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Preventing heat-related illnesses

Post Date:06/06/2019 4:45 pm

Heat-related illness usually comes in stages. Here are the signs and symptoms and basic information on how to care for someone experiencing a heat-related illness. Any heat-related illness may be serious or even deadly if left unattended.   Sun rising over mountain

General care for heat emergencies include cooling the body, giving fluids and minimizing shock.


By the time your body tells you that you are thirsty, you are already mildly dehydrated.


  • Drinking water at this stage can prevent you from progressing to the more serious kinds of heat related illnesses.
  • Remember to only drink small amounts of water at a time.

Heat cramps

Heat cramps are muscular pains and spasms due to heavy exertion. They usually involve the abdominal muscles or the legs. The loss of water and salt from heavy sweating causes heat cramps. These cramps can be mild or very painful.


  • If you are caring for a person who has heat cramps, have them stop activity and rest.
  • If the person is fully awake and alert, have him or her drink small amounts of cool water or a commercial sports drink.
  • Gently stretch the cramped muscle and hold the stretch for about 20 seconds, then gently massage the muscle. Repeat these steps if necessary.
  • If the victim has no other signals of heat-related illness, the person may resume activity after the cramps stop.

Heat Exhaustion

Heat exhaustion is less dangerous than heat stroke, but should still be taken very seriously. It typically occurs when people exercise heavily or work in a warm, humid place where body fluids are lost through heavy sweating. Fluid loss causes blood flow to decrease in the vital organs, resulting in a form of shock.

With heat exhaustion, sweat does not evaporate as it should, possibly because of high humidity or too many layers of clothing. As a result, the body is not cooled properly. Signals include cool, moist, pale, flushed or red skin, heavy sweating, headache, nausea or vomiting, dizziness and exhaustion. Body temperature will be near normal.


  • Get the person to a cooler place and rest in a comfortable position.
  • If the person is fully awake and alert, give them a half glass of cool water every 15 minutes.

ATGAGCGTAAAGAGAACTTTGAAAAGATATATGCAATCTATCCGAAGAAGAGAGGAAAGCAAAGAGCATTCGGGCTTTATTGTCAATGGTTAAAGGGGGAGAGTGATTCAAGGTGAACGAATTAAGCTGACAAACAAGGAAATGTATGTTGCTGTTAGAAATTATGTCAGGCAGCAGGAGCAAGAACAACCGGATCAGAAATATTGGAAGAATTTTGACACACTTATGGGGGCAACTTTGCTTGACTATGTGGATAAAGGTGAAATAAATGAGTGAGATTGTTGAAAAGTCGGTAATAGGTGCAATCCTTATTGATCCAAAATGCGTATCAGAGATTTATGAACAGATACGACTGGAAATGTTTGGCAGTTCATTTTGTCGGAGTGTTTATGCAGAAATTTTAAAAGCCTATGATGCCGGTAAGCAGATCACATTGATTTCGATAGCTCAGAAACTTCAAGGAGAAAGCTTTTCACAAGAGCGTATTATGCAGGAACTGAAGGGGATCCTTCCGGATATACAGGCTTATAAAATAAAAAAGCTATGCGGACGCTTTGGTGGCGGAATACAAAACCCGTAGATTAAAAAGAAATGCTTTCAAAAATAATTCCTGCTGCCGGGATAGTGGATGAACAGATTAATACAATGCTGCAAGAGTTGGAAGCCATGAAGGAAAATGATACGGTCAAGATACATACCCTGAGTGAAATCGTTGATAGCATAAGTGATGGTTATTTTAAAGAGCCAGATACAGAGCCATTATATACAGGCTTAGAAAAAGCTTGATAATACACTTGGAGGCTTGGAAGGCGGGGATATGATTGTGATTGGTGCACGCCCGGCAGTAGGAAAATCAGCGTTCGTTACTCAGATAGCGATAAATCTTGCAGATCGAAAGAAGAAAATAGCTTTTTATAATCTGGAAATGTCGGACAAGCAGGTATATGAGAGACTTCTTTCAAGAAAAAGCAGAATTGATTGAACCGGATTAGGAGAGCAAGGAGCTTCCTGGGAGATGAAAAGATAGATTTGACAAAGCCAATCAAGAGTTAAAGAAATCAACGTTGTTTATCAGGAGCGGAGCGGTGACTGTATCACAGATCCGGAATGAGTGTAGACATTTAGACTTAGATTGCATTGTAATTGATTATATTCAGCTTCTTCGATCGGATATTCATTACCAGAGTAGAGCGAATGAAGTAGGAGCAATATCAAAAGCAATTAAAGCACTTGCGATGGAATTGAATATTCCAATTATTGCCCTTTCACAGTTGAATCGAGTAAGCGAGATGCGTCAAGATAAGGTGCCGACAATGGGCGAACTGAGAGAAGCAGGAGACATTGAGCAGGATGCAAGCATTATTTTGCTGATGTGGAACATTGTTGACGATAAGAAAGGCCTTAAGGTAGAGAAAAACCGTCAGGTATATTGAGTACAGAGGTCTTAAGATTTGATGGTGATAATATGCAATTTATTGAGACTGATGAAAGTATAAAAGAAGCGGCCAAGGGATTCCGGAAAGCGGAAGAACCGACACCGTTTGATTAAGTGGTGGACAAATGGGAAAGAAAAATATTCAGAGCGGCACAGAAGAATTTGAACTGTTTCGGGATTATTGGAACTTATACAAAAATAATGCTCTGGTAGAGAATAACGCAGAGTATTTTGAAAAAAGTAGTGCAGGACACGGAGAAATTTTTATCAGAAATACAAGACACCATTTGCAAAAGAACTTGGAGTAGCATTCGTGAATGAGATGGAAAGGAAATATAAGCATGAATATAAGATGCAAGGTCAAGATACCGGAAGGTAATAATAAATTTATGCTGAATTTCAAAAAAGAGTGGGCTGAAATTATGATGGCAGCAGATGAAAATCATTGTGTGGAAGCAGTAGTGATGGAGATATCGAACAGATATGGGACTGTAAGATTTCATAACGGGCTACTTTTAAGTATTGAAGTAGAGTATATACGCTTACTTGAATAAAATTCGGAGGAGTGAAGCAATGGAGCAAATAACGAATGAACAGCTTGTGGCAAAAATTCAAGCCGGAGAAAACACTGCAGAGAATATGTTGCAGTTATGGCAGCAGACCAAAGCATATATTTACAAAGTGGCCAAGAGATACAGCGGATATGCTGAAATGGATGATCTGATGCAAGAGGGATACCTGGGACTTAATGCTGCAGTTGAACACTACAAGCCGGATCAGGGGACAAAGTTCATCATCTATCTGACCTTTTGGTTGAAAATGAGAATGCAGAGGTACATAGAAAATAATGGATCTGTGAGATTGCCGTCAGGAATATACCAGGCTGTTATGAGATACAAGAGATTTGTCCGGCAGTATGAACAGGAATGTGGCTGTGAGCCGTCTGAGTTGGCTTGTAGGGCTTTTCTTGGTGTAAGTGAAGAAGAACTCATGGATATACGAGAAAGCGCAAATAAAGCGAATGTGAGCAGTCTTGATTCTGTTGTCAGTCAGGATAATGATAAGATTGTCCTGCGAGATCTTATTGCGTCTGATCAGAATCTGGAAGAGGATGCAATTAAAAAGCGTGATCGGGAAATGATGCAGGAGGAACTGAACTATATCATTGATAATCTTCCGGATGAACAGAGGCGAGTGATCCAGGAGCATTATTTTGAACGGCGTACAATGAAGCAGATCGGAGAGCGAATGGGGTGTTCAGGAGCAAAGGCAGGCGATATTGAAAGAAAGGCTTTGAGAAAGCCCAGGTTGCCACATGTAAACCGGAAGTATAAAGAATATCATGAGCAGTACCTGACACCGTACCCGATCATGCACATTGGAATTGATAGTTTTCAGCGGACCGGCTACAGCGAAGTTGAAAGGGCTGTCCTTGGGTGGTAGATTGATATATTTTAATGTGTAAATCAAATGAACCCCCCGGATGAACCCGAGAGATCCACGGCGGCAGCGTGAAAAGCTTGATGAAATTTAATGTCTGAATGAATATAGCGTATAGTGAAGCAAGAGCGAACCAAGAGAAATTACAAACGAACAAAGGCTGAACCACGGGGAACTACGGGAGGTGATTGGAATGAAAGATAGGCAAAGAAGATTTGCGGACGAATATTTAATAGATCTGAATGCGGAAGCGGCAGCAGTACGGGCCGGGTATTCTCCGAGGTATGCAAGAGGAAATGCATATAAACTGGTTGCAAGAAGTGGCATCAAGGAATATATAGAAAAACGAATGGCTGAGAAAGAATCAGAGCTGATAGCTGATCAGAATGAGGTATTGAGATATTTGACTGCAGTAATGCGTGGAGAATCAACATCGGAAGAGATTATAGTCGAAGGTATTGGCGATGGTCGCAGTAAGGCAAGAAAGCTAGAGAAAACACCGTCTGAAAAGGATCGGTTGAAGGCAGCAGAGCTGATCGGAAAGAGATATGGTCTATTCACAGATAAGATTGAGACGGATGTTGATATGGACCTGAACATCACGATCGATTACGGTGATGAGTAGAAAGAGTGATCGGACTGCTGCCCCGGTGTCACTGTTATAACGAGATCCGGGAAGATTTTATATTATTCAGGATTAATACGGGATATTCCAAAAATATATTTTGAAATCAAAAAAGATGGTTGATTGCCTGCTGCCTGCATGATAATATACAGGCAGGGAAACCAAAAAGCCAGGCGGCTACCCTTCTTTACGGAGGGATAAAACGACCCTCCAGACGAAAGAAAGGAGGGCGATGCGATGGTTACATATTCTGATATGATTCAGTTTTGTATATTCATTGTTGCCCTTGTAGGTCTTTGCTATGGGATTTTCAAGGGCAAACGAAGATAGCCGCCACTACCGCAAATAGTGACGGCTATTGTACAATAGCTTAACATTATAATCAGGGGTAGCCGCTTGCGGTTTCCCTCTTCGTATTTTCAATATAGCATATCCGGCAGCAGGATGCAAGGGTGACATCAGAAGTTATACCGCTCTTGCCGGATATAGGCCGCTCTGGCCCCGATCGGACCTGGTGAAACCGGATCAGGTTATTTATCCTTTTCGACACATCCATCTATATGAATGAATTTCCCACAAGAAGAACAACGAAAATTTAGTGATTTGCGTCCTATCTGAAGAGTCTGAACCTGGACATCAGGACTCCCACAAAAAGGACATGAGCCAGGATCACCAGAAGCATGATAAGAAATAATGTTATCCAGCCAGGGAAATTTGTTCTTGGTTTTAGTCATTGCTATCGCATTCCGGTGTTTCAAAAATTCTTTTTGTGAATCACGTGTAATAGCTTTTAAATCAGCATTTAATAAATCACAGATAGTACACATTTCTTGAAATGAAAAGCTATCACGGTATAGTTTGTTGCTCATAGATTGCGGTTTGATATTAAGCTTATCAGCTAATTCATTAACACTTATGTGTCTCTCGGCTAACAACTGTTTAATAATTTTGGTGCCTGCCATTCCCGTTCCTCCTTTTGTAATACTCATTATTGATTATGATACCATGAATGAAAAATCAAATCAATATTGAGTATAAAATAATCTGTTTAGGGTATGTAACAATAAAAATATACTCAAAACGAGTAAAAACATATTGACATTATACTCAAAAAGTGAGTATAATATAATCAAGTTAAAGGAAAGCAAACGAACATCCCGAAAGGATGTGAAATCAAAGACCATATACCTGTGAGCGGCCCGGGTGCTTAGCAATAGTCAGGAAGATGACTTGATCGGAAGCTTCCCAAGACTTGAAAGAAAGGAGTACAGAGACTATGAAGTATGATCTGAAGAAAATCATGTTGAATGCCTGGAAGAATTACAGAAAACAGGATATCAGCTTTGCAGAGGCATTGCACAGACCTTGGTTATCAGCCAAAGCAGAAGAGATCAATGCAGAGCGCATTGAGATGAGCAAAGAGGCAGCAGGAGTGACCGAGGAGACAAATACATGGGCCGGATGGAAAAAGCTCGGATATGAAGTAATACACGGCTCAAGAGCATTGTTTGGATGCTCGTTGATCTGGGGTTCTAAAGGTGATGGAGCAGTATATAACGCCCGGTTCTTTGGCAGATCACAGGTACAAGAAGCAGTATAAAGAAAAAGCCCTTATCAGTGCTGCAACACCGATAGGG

• Do not let him or her drink too quickly or provide any liquids containing alcohol, as they can make conditions worse.
  • Remove or loosen tight clothing and apply cool, wet cloths such as towels or wet sheets or mist with water.
  • Get the person into an air conditioned space if possible.
  • Call 9-1-1 if the person refuses water, vomits or loses consciousness.

Heat Stroke

Also known as sunstroke, heat stroke is life-threatening. The victim's temperature control system, which produces sweating to cool the body, stops working. The body temperature can rise so high that brain damage and death may result if the body is not cooled quickly. Signals include hot, red and dry skin, changes in consciousness, rapid, weak pulse and rapid, shallow breathing. Body temperature can also be very high—sometimes as high as 105° F.

Heat stroke is life threatening.

Call 9-1-1 immediately if you are suffering from any of the above symptoms.


  • Call 9-1-1 immediately.
  • Move the person to a cooler place.
  • Quickly cool the body using any means available, including cool water and ice.
    • If you have ice packs or cold packs, wrap them in a cloth and place them on each of the victim's wrists and ankles, in the armpits and on the neck to cool the large blood vessels. (Do not use rubbing alcohol because it closes the skin's pores and prevents heat loss.)
  • Wrap wet sheets around the body and place the person in front of a fan or air conditioner.
  • Watch for signals of breathing problems and make sure the airway is clear.
  • Remember to keep the person lying down